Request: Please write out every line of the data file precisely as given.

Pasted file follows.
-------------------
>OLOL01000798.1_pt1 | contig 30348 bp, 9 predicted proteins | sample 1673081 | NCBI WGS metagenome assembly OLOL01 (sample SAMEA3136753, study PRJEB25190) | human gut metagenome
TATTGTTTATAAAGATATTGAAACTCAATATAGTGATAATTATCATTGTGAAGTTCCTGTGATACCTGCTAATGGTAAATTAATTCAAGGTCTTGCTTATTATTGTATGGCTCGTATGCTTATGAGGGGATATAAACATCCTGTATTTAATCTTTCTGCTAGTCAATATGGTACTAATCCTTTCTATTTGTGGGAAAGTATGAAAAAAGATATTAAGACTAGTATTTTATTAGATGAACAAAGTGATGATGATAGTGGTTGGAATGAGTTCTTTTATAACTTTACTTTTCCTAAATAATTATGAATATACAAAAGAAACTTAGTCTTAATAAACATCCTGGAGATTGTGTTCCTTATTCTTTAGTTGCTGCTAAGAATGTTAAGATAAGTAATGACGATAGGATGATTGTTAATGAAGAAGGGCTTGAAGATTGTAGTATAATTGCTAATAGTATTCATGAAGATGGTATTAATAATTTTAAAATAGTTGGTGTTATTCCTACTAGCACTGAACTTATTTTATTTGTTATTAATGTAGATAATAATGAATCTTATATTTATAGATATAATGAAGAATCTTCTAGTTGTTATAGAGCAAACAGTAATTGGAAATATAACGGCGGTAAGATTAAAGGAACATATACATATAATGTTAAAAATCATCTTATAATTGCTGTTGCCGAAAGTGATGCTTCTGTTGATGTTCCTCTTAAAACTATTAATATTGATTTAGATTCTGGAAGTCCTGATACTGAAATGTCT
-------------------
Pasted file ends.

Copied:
>OLOL01000798.1_pt1 | contig 30348 bp, 9 predicted proteins | sample 1673081 | NCBI WGS metagenome assembly OLOL01 (sample SAMEA3136753, study PRJEB25190) | human gut metagenome
TATTGTTTATAAAGATATTGAAACTCAATATAGTGATAATTATCATTGTGAAGTTCCTGTGATACCTGCTAATGGTAAATTAATTCAAGGTCTTGCTTATTATTGTATGGCTCGTATGCTTATGAGGGGATATAAACATCCTGTATTTAATCTTTCTGCTAGTCAATATGGTACTAATCCTTTCTATTTGTGGGAAAGTATGAAAAAAGATATTAAGACTAGTATTTTATTAGATGAACAAAGTGATGATGATAGTGGTTGGAATGAGTTCTTTTATAACTTTACTTTTCCTAAATAATTATGAATATACAAAAGAAACTTAGTCTTAATAAACATCCTGGAGATTGTGTTCCTTATTCTTTAGTTGCTGCTAAGAATGTTAAGATAAGTAATGACGATAGGATGATTGTTAATGAAGAAGGGCTTGAAGATTGTAGTATAATTGCTAATAGTATTCATGAAGATGGTATTAATAATTTTAAAATAGTTGGTGTTATTCCTACTAGCACTGAACTTATTTTATTTGTTATTAATGTAGATAATAATGAATCTTATATTTATAGATATAATGAAGAATCTTCTAGTTGTTATAGAGCAAACAGTAATTGGAAATATAACGGCGGTAAGATTAAAGGAACATATACATATAATGTTAAAAATCATCTTATAATTGCTGTTGCCGAAAGTGATGCTTCTGTTGATGTTCCTCTTAAAACTATTAATATTGATTTAGATTCTGGAAGTCCTGATACTGAAATGTCT